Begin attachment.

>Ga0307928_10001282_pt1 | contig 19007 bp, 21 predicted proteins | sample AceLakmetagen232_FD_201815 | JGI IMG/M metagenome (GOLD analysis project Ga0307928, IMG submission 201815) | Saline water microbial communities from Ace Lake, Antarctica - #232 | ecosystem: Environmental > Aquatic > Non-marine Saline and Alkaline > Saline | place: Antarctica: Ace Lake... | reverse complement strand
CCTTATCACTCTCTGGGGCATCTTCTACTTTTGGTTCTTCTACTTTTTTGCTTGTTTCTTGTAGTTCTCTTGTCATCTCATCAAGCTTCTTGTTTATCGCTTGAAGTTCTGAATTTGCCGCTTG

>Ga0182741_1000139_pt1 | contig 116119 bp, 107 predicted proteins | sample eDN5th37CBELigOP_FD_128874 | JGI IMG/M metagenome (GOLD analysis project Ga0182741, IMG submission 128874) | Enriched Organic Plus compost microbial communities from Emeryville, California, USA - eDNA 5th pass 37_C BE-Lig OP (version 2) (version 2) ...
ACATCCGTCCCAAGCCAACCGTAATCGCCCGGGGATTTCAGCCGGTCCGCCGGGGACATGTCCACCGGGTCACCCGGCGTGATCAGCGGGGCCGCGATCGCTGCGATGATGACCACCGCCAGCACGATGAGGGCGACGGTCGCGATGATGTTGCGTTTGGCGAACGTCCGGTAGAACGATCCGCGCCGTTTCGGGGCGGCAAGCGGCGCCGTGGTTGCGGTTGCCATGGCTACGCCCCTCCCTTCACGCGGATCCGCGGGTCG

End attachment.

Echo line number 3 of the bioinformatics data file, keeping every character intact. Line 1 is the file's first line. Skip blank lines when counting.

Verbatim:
>Ga0182741_1000139_pt1 | contig 116119 bp, 107 predicted proteins | sample eDN5th37CBELigOP_FD_128874 | JGI IMG/M metagenome (GOLD analysis project Ga0182741, IMG submission 128874) | Enriched Organic Plus compost microbial communities from Emeryville, California, USA - eDNA 5th pass 37_C BE-Lig OP (version 2) (version 2) ...